Shadi- with all due respect I don't think you fully address Ackerman's critiques and your rebuttals are not persuasive:

1. Answer this: would you like democratic elections right now in Saudi Arabia? How about Pakistan? Are you sure?

2. Ackerman does offer an alternative- human rights promotion- which you don't address- the fallacy of your reasoning is that since all free societies are democracies all democracies must ultimately produce free societies- this is wrong and we have centuries of history where democratic regimes promoted oppression, imperialism, and disregarded for human rights that you seem to ignore- the sad fact is that democratic elections in countries without any basic respect for human rights, where religious extremism reigns (sorry, political Islam is almost all radical by any reasonable norms), and there is no civil society is a recipe for LESS U.S. SECURITY AND LESS HUMAN RIGHTS

3. Arab masses don't hate us primarily because we don't support democracy- what nonsense- they hate us for a variety of reasons- some rational and some not- and inconsistent support of democracy is nowhere near the top of the list- support of Israel, invading their countries, a perceived hostility towards Islam, etc. are much more prominent

I will be posting a more lengthy response to your piece on my website: this Sunday. I invite everyone, including you, to join in the ongoing dialogue. It's the key issue of the day, whether we like it or not. Even though I think your ideas are wrong I thank you for raising them.


I never said that I wanted to see free elections in Saudi or Pakistan take place today. In my article, I tried to make it clear that "a successful democracy promotion policy consists of more than just a statement of intent. It requires a sustained commitment, clear objectives, and detailed policy prescriptions tailored for each country’s particular needs and challenges."

Different countries must be dealt with differently. A one-size-fits-all policy (something which I have never advocated)would be unwise and counterproductive.


I sent an email to TNR, specifically to Ackerman, where I stated the following:


Let me try that again:

"However, what I don't understand is why you and Shadi believe that your positions are at odds with one another's. You are correct, that a democracy free for all would create illiberal democracies putting hardline Ikhwani types in place who would be jerks to deal with. He is correct, that sustaining tyrannies, will create the conditions for further illiberalism such that we should bet on the hope that an open society will make us safer. He represents the Jeffersonian view; you represent the Montesquieuean view. Those two views are not inconsistent."


Can I interest you in reading my response to a blog-debate involving Pakistan and Democracy, initiated by Oxblog?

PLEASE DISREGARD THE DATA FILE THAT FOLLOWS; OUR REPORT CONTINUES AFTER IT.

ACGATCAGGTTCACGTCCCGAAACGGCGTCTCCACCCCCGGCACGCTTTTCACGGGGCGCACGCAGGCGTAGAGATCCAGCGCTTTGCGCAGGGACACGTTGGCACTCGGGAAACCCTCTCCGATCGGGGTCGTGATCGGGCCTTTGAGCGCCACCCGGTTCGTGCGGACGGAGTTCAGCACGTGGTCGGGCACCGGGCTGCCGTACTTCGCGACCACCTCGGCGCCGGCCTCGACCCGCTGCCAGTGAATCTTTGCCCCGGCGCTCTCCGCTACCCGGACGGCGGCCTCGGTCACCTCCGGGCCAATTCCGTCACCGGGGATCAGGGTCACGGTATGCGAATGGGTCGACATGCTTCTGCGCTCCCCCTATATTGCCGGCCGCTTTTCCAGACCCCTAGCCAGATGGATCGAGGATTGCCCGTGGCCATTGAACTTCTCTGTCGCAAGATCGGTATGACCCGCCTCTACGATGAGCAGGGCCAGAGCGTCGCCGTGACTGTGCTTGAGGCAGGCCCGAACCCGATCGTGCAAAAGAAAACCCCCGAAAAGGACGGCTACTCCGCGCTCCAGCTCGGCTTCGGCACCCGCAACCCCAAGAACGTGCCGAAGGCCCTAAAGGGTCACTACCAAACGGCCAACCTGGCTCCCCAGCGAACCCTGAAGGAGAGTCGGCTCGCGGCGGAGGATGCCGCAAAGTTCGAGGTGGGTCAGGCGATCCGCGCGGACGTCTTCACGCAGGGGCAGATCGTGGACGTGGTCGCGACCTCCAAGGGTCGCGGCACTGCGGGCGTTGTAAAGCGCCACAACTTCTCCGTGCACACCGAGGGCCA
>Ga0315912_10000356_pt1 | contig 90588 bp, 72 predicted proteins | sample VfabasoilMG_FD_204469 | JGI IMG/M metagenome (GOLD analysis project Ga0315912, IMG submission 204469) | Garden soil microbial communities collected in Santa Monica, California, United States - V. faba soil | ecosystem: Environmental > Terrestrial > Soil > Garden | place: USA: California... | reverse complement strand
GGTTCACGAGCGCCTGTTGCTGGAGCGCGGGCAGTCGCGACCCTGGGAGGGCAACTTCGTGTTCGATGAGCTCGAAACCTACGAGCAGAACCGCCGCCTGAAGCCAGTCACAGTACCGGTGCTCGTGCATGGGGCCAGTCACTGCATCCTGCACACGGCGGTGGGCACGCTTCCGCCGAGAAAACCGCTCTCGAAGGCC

Here's a question for our democracy-promoters: You are the Secretary of State, sitting in a room with the American ambassadors to Egypt, Saudi Arabia, and other Arab states in the region, with the option of telling them to exert pressure on the governments to which they are accredited either to a) reform themselves and make their societies more democratic or b) pressure the Arab government of Sudan to accept a UN peacekeeping force for Darfur and (for the oil-rich Arab states) provide some of the funding for such a force. What do you tell them to do?

Obviously these are not the only two subjects an American ambassador might want to discuss with the government of an Arab country. But for the life of me I can't understand how it is consistent either with American interests or American values for our government to emphasize the changes we want countries in this region to make in their political systems over the external conduct we ought to expect of any civilized country when genocide is occurring right over its border. How does it help anyone if Arab countries that are fine with mass murder -- as long as the victims are not Arabs and the perpetrators are -- become more democratic?

There are worse things than the absence of democracy. Judging from what he has written on this site, Shadi Hamid either does not believe this or does not think it relevant to the Arab countries of the Middle East. I don't know that he has ever taken up the implications of Darfur for the idea of spreading democracy in the region. He ought to.

Shadi- of course, you didn't say anything about free elections in Saudi Arabia or Pakistan- the facetious comment was to highlight the absurdity of democracy as the central element in advancing security and human rights when you have societies where in their current state of development the majorities favor repressive ideologies- sometimes sarcarsm doesn't come through so well electronically- sorry. But what about all of the other points that Ackerman, I, and others have mentioned- I hope you get a chance to address them in more detail- thanks a lot.


The notion that the US has propped up represive regimes in the Mid East is entirely overblown. For most of the post war period half of the Mid East were client states of the Soviet Union and the other half did not hold on to power due to US support. In fact a case can be made that US support undermined Iran and led to that nations revolution- unless you buy into the whole CIA really did the Shah in line.

However, the real issue is not who supports who but rather whether a nation of people desires to be free- even if that at times means free from the current regime. There have been successfull revolts in Algeria, Iran, and Afganistan. Thus the people are capable, at times, to fight for their own freedom.

To some degree the demonstrations in Lebanon during the cedar revolution were in favor of democracy or some manner of self determination. Many nations of the world had to endure bloody revolution and/or civil war to be free.

Not everyone is willing all the time to fight for one's own freedom. This might be a tragedy at times but it's a fact. To say the people of a given nation will not rise up and demand their freedom because some outside force props up their goverment, or something to do with Isreal, or some thing is simply an excuse for why they do not wish to demand their freedom.

The willingness to fight for one's own freedom could easily be a pre-requisite for democracy. Trying to hand it to a people not willing to fight for it is probably counter-productive. Long term of course the ONLY answer is democracy. Nothing else means self-determination and without that one is merely a slave.

"For all intensive purposes, they don’t really exist (although I suppose this depends on how you define "pro-American")."

For all intensive purposes, this phrase doesn't really exist. It's 'for all intents and purposes.'